Ten Tips for Reducing Stress and Managing Picky Eaters During Holiday Meals

by Jennifer A. Gardner, M.D. on November 23, 2013

Happy Holidays!

Now that food-focused holidays are fast approaching, here are some tips for helping picky eaters and reducing mealtime stress. With a little planning, a day focused on food can be fun, not frustrating!

  • Emphasize to your child that these holidays are about family, not food. Reinforce that no food requirements or expectations will be placed on the child. This allows your child to enjoy the family celebration, instead of worrying about the meal.
  • Be sure there are one or two items on the table that your child will enjoy, but do not cater to the picky eater (this could be bread and butter, milk, corn, etc.). If you will be a guest, offer to bring a side you know your child will eat.
  • If family members frequently comment on your child's eating habits, gently explain, "We are working on expanding Jane's food repertoire and therefore we are not making food-focused comments during meals. We would really appreciate it if you could follow our lead!"  (This includes all iterations of "just try this," "eat more,"  "clean your plate," and "you are wasting food" comments.)  Along this line, be sure you let your child enjoy the holiday and avoid pressuring or commenting on food to your child.
  • If the thought of eating with all the grownups overwhelms your child, consider a kiddie table, but do not feed children before the big meal or serve them different food.
  • Let your child fill his/her own plate, if old enough. This gives your child control and reduces food anxiety.
  • Children learn a lot from parents. If the holidays stress you, it will stress them. Relax and set a good example.
  • A great way to encourage children to enjoy the meal is to have them help prepare for the meal. This could be help with meal planning, cooking, setting the table, or shopping.
  • A child that comes to the holiday table hungry (but not starving) is more likely to eat, so don't overdo the appitizers.
  • If you have not already, teach your child to say "no thank you," instead of "YUCK" to avoid a critical eye cast on your child by family members!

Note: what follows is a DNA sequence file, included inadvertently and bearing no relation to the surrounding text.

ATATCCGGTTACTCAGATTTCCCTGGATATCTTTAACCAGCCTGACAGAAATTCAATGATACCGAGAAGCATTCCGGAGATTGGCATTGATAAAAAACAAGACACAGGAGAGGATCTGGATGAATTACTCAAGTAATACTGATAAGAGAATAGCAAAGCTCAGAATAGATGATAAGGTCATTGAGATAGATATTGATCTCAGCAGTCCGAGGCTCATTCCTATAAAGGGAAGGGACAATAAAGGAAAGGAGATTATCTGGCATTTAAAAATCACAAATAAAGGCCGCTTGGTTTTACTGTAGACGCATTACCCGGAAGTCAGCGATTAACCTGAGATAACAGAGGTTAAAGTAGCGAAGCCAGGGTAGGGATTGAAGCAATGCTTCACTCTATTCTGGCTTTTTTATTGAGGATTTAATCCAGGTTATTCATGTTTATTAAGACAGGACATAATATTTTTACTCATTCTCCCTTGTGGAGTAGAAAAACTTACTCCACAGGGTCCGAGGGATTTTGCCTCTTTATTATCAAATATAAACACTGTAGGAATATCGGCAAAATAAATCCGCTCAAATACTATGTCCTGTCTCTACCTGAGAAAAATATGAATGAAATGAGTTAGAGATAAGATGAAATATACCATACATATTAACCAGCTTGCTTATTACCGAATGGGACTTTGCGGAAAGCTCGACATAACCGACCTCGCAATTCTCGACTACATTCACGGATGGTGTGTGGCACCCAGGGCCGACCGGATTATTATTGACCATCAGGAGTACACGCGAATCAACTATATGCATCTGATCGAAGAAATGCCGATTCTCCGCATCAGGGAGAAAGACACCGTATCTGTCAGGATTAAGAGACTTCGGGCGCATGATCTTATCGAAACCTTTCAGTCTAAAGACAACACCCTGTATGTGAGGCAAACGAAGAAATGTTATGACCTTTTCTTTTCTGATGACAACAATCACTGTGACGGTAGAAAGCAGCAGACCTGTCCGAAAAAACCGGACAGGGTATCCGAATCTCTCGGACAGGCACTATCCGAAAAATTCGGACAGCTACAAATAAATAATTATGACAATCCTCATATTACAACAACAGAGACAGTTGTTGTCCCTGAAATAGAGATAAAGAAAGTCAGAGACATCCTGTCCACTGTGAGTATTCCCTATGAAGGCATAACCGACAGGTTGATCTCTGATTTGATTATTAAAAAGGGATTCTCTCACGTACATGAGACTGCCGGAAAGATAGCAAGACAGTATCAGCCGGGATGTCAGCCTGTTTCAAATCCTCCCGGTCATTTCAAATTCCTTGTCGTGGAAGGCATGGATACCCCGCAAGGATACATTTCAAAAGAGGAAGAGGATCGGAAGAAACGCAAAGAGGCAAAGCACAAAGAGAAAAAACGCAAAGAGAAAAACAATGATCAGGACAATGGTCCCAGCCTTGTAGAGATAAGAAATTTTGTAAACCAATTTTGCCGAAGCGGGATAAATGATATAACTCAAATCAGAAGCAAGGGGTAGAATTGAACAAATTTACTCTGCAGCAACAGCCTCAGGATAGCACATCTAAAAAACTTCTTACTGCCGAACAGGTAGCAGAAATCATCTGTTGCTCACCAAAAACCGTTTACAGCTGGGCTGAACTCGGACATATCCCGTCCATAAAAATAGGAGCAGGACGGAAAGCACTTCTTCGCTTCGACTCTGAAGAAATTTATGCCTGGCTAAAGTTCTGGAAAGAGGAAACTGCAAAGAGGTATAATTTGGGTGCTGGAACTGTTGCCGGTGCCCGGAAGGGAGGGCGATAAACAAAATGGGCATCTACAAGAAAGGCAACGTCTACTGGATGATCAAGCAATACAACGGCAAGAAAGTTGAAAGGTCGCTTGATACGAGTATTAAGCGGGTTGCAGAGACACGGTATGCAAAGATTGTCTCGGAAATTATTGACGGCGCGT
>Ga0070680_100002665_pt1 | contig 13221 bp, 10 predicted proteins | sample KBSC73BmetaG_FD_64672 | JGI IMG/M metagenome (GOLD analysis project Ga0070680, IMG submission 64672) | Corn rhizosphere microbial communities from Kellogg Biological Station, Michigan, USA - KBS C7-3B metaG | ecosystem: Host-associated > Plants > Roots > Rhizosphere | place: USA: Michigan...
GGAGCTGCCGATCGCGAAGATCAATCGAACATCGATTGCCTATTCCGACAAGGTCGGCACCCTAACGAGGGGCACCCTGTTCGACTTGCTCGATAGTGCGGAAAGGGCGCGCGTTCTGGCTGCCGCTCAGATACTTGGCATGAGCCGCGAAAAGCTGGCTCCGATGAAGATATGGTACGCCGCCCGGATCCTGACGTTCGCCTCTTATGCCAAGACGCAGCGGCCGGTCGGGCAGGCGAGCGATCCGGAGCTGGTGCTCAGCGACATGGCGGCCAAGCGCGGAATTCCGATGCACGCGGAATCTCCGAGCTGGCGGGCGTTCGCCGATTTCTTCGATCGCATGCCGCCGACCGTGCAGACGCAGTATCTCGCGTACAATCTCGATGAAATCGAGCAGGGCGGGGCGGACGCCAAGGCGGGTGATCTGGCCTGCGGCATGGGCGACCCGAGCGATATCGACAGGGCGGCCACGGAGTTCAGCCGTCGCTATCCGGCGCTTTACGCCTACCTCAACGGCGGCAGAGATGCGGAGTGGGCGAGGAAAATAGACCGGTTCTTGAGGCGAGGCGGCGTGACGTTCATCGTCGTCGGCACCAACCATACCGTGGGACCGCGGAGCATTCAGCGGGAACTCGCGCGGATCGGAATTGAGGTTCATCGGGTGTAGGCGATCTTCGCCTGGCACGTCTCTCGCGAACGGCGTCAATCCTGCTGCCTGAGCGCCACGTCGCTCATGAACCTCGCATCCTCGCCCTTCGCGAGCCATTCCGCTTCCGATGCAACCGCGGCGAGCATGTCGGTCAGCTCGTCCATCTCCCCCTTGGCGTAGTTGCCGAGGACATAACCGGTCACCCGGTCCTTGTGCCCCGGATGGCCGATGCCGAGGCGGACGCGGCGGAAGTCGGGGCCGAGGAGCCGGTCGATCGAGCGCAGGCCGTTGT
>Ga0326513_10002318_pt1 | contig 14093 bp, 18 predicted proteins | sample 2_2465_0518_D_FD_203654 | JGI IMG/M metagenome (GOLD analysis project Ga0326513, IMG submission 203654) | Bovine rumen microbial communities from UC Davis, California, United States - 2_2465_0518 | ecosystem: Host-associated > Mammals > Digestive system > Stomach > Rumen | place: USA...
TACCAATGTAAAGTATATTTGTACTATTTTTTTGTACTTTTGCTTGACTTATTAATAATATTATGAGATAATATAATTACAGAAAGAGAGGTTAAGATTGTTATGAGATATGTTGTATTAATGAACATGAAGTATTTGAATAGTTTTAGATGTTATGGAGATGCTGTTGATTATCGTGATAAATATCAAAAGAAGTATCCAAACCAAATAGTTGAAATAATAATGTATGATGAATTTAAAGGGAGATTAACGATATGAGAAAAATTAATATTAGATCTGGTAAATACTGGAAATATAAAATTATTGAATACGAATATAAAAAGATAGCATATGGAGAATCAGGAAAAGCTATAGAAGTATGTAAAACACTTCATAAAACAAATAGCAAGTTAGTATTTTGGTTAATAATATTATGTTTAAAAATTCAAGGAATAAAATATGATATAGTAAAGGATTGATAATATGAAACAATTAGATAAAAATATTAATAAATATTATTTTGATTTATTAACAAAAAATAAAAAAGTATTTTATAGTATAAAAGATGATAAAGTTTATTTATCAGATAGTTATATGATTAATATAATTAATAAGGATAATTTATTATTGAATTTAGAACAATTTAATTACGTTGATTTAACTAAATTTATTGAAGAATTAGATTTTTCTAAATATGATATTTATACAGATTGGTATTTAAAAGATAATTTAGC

• While we normally recommend that children take one bite of all new foods served, avoid this at holiday meals. (This "one bite rule" allows children to decretely put any food they don't like into a napkin. It is best to avoid this around guests that may not be aware of this rule and be offended.)

Teach your child that at mealtime it is socially acceptable to:

● Pick and choose from what is offered that meal or snack.
● Decline certain foods, once a bite is sampled.
● Choose to eat only one or two food items.
● Leave uneaten food on the plate.
● Take more of one food even if other food is left uneaten.

It is not acceptable for your child to:

● Make an issue or scene around food refusal.
● Request food that is not on the table.
● Fidget or fuss during meals.

It is not acceptable for you to:

● Bribe, guilt, force, or cajole your child to eat.
Discuss what your child is eating (or not eating!) or focus the topic of food at meals. (This one is hard at holiday meals, when everyone comments on the food.)
● Withhold dessert based on not eating a proper amount (whatever you think this is).


(Many of these are based on The Division of Responsibility by Ellyn Satter, MS, RDN, LCSW, BCD )

➤ See our Pinterest Board, Blog, Blog, Blog for a visual index of our blogs.

➤ For more information on the Division of Responsibility see our blog: Tired of Food Fights?  Here’s a Simple, Fool Proof Approach to Feeding Your Kids!

➤ Need to brush up on feeding mistakes parents often make? See our blog: Think You Know the Top Feeding Mistakes Nearly All Parents Make?

And finally, Ten Fool Proof Tips For Successfully Feeding Your Kids pulls it all together!

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